8. The relationship of idol-worship and fornication is often very close, and was specially so at Corinth (Jowett, ‘On the Connexion of Immorality and Idolatry,’ Epp. of St Paul, 2. p. 70). Hence fornication is taken as the second instance of lusting after evil things. In the matter of Baal-Peor (Numbers 25:1-9), to which allusion is made here, it was the intimacy with the strange women which led to participation in the idolatrous feasts, not vice versa as the RV. suggests; ‘the people began to commit whoredom with the daughters of Moab: for they called the people unto the sacrifices of their gods.’ It is remarkable that precisely at this point the Apostle changes the form of this exhortation and passes from the 2nd pers. (γίνεσθε) to the 1st (πορνεύωμεν), thus once more putting himself on a level with his readers. But there is nothing in the brief reference to the sins of the Israelites to show that, when the Moabite women invited the Israelites to the sacrifices of their gods, immoral intercourse had preceded the invitation.† In Wisd. 14:12 the connexion between idolatry and fornication and the consequent destruction are pointed out; Ἀρχὴ γὰρ πορνείας ἐπίνοια εἰδώλων, εὐρὲσεις δὲ αὐτῶν φθορὰ ζωῆς, where the rendering ‘spiritual fornication’ (AV.) is unnecessary, and probably incorrect.
ἔπεσαν μιᾷ ἡμέρᾳ εἴκοσι τρεῖς χιλιάδες. Here we have, in the most literal sense, φθοραὶ. ζωῆς. In Numbers 25:9 the number Isa_24. St Paul quotes from memory, without verifying, the exact number being unimportant. But harmonizers suggest that 1000 were slain by the judges; or that 23,000 and 24,000 are round numbers for a figure which lay between the two; or that, of the 24,000 who died of the plague, 23,000 died on one day.* All these suggestions are the result of a ‘weak’ (8:9 f., 9:22) theory of inspiration; and the first does not avoid the charge of error, for we are told that ‘those that died by the plague were 24,000.’ For ἔπεσαν see 1 Chronicles 21:14.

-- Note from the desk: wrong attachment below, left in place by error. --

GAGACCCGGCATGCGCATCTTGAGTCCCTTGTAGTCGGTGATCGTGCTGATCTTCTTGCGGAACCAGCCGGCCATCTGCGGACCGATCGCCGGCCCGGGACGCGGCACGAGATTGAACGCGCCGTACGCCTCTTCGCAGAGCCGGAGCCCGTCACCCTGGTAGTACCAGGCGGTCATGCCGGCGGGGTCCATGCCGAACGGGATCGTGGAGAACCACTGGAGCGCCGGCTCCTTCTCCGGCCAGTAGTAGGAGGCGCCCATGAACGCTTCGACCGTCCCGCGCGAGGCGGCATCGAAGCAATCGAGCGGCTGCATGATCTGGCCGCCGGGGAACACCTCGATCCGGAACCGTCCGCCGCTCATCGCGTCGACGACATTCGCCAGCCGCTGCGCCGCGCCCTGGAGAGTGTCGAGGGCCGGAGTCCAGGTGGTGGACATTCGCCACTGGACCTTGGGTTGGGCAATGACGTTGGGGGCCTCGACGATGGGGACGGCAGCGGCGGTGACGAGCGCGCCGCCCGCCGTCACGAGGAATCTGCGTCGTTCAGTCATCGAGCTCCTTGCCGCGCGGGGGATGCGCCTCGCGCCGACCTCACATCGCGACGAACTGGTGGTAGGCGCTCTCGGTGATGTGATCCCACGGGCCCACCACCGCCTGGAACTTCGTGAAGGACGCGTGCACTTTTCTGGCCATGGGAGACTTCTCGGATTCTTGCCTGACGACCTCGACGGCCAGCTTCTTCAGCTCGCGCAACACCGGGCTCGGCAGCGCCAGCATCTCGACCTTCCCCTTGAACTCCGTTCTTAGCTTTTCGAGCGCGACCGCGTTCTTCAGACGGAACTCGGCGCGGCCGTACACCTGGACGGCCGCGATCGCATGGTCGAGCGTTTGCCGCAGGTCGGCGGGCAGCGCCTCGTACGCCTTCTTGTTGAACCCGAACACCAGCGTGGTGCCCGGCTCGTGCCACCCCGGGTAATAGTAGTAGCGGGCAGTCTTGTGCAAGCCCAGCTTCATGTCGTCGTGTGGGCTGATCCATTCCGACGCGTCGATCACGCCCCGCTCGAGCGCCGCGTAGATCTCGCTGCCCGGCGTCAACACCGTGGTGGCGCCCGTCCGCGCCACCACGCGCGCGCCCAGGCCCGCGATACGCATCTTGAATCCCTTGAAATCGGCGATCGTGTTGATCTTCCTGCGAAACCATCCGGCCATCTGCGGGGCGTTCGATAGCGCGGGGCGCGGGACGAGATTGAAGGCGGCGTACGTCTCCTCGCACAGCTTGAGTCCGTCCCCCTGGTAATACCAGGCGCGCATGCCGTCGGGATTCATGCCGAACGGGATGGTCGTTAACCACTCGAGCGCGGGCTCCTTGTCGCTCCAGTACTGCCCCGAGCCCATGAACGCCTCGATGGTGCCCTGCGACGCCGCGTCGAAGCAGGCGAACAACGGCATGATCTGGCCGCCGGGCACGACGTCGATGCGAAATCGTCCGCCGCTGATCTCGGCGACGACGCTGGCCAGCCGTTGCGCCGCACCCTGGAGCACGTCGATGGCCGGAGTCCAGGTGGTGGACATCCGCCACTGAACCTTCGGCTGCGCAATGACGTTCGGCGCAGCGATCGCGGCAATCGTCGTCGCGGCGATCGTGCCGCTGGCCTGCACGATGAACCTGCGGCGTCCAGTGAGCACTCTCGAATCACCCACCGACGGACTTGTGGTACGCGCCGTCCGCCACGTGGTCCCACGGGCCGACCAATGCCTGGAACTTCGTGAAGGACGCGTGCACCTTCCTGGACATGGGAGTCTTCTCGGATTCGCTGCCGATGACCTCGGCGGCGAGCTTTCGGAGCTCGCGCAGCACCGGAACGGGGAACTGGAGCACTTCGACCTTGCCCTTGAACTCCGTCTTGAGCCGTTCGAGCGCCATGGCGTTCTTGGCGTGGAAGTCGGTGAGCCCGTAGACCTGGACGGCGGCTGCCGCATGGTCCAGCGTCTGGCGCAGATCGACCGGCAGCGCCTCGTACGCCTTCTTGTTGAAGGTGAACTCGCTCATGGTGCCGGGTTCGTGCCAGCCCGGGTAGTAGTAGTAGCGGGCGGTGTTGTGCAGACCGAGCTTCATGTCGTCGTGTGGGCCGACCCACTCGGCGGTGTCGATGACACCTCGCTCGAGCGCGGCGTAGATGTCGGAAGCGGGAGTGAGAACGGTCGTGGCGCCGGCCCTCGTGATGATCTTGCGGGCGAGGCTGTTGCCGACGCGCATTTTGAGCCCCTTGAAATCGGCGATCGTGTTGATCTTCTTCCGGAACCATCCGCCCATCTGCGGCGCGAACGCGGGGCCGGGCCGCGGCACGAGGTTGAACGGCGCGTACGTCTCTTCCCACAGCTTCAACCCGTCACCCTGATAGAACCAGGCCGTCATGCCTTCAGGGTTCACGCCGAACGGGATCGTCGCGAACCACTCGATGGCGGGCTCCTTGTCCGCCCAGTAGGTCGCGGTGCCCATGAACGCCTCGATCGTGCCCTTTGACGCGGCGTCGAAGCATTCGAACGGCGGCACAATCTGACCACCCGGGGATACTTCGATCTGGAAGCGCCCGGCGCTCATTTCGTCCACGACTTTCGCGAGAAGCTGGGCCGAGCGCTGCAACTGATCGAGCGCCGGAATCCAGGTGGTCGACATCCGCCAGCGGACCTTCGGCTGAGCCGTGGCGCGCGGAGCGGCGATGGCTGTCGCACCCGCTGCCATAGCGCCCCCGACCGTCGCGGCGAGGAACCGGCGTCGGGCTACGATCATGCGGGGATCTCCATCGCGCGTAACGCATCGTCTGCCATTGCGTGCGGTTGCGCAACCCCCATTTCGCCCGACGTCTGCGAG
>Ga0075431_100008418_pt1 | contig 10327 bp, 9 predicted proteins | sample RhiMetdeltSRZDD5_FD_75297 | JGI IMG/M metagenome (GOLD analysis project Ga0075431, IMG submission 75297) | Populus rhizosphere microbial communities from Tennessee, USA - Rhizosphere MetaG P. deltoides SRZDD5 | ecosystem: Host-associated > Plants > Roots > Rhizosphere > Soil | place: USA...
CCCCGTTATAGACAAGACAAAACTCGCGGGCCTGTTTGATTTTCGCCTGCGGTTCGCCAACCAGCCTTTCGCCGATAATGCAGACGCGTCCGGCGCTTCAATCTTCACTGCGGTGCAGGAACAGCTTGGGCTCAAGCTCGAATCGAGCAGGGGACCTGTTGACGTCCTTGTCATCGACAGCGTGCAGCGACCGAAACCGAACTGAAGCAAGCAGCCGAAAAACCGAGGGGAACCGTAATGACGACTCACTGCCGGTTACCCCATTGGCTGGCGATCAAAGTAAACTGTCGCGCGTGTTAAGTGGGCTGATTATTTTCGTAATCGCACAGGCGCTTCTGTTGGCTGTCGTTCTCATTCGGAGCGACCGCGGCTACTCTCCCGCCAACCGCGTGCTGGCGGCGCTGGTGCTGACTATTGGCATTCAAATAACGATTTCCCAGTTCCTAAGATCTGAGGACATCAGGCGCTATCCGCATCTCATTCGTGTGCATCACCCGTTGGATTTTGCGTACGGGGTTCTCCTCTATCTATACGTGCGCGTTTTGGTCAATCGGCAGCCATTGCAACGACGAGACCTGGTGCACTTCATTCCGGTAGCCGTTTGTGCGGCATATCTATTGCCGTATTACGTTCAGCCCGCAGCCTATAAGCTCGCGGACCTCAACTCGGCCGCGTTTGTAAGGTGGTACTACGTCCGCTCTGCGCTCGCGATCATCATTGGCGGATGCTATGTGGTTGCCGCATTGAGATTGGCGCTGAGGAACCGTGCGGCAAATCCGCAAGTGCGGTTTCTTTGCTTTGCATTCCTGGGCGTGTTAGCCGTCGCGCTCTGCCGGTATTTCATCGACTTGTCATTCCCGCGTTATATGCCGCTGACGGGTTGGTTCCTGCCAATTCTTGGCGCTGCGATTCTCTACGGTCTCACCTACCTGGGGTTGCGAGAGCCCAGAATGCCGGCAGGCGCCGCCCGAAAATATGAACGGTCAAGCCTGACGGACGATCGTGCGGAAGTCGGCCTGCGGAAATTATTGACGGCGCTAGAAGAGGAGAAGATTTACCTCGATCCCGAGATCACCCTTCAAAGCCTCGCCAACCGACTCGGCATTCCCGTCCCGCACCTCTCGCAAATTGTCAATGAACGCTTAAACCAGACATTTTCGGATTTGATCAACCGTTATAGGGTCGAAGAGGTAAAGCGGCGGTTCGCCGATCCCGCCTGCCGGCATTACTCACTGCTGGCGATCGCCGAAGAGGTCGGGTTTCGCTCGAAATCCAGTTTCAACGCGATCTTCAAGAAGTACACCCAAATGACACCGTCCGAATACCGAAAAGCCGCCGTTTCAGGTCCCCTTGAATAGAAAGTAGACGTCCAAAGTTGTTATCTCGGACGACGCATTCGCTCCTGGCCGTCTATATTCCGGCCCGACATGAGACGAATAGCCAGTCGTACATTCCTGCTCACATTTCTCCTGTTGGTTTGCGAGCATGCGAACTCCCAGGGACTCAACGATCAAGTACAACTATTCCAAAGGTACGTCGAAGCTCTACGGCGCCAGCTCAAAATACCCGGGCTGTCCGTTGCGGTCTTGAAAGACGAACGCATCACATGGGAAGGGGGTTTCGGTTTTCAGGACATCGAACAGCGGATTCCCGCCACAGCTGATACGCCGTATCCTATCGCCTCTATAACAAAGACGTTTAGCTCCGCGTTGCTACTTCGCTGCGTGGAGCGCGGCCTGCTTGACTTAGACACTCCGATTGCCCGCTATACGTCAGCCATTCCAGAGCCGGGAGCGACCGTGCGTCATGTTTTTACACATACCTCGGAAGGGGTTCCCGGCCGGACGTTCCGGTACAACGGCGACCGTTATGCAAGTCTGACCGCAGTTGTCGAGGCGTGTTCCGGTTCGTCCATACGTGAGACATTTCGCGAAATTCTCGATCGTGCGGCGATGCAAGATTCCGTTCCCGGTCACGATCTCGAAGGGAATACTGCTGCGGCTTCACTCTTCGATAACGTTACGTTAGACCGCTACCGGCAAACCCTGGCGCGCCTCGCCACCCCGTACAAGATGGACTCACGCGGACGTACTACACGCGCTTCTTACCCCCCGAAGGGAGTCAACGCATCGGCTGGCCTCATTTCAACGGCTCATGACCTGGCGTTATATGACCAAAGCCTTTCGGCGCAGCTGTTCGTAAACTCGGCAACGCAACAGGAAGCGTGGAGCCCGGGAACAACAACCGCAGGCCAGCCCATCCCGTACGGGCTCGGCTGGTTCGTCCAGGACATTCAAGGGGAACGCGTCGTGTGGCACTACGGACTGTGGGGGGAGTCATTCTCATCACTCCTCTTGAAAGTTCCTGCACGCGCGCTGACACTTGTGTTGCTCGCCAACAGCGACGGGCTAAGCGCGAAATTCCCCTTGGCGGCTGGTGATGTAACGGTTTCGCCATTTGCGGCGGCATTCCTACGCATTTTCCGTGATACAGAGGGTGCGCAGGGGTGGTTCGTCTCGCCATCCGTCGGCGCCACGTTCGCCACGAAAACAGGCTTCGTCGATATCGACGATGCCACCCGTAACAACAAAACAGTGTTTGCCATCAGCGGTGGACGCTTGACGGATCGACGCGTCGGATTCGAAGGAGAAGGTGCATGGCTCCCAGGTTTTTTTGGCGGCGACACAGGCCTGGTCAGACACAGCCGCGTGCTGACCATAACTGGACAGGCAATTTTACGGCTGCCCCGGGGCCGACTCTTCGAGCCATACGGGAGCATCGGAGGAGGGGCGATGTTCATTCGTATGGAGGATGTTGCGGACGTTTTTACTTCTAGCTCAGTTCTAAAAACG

For πορνεύωμεν (א A B D3 E) and ἐπόρνευσαν (ibid. D* F G have ἐκπορνεύωμεν and εξεπόρνευσαν from LXX of Numbers 25:1. Excepting Jude 1:7, the compound is not found in N.T. ἔπεσαν (א A B C D* F G P 17) is to be preferred to ἔπεσον (D3 K L): see W. H. 11. Notes p. 164. א3 A C D2 K L P insert ἐν before μιᾷ: א* B D* F G, Latt. omit. ‘In one day’ augments the terror of the punishment.
9. μηδὲ ἐκπειράζωμεν τὸν Κύριον. ‘Neither let us sorely tempt the Lord,’ try Him out and out, provoke Him to the uttermost, till His longsuffering ceases. This the Israelites did by their frequent rebellion. It is rather fanciful to connect this with v. 8, as v. 8 is connected with v. 7. It is true that “fornication leads to tempting God”; but is that the Apostle’s reason for passing from πορνεύωμεν to ἐκπειράζωμεν? The compound occurs (in quotations from LXX of Deuteronomy 6:16) Matthew 4:7; Luke 4:12; also Luke 10:25; in LXX, both of man trying God (Psalms 78:18), and of God trying man (Deuteronomy 8:2, Deuteronomy 8:16). It implies prolonged and severe testing. See on 3:18. Here the meaning is that God was put to the proof, as to whether He had the will and the power to punish. In class. Grk. ἐκπειρᾶσθαι is used. It is doubtful whether the Apostle is thinking of anything more definite than the general frailty and faultiness of the Corinthian Christians. Misuse of the gift of tongues (Theodoret) and a craving for miracles (Chrysostom) are not good conjectures.
ὑπὸ τῶν ὄφεων�Matthew 17:12 and 1 Thessalonians 2:14, where Milligan quotes from papyri, βίαν πάσχων ἑκάστοτε ὑπὸ Ἑκύσεως. See Winer, p. 462.
We may safely prefer τὀν Κύριον (א B C P 17, Aeth. Arm.) to τὸν Χριστόν (D E F G K L, Latt.) or τὸν Θεόν (A). No doubt Χριστόν, if original, might have been changed to Κύροιν or Θεόν because of the difficulty of supposing that the Israelites in the wilderness tempted Christ. On the other hand, either Χριστόν or Θεόν might be a gloss to explain the meaning of Κύριον. Epiphanius says that Marcion substituted Χριστόν for Κύριον, that the Apostle might not appear to assert the lordship of Christ. Whatever may be the truth about this, it is rash to say that ‘Marcion was right in thinking that the reading Κύριον identifies the Lord Jehovah of the narrative with the historical Jesus Christ’. It is safer to say with Hort on 1 Peter 2:3, “No such identification can be clearly made out in the N.T”. But see on Romans 10:12, Romans 10:13. In the N.T. ό Κύριος commonly means ‘our Lord’; but this is by no means always the case, and here it almost certainly means Jehovah, as Numbers 21:4-9 and Psalms 78:18 imply. There seems to be no difference in LXX between Κύροις and ὀ Κὐριος, and in Nm.T. we can lay down no rule that Κύριος means God and ὀ Κύριος Christ. See Bigg on 1 Peter 1:3, 1 Peter 1:25, 1 Peter 1:2:3, 1 Peter 1:3:15; Nestle, Text. Crit. of N.T. p. 307.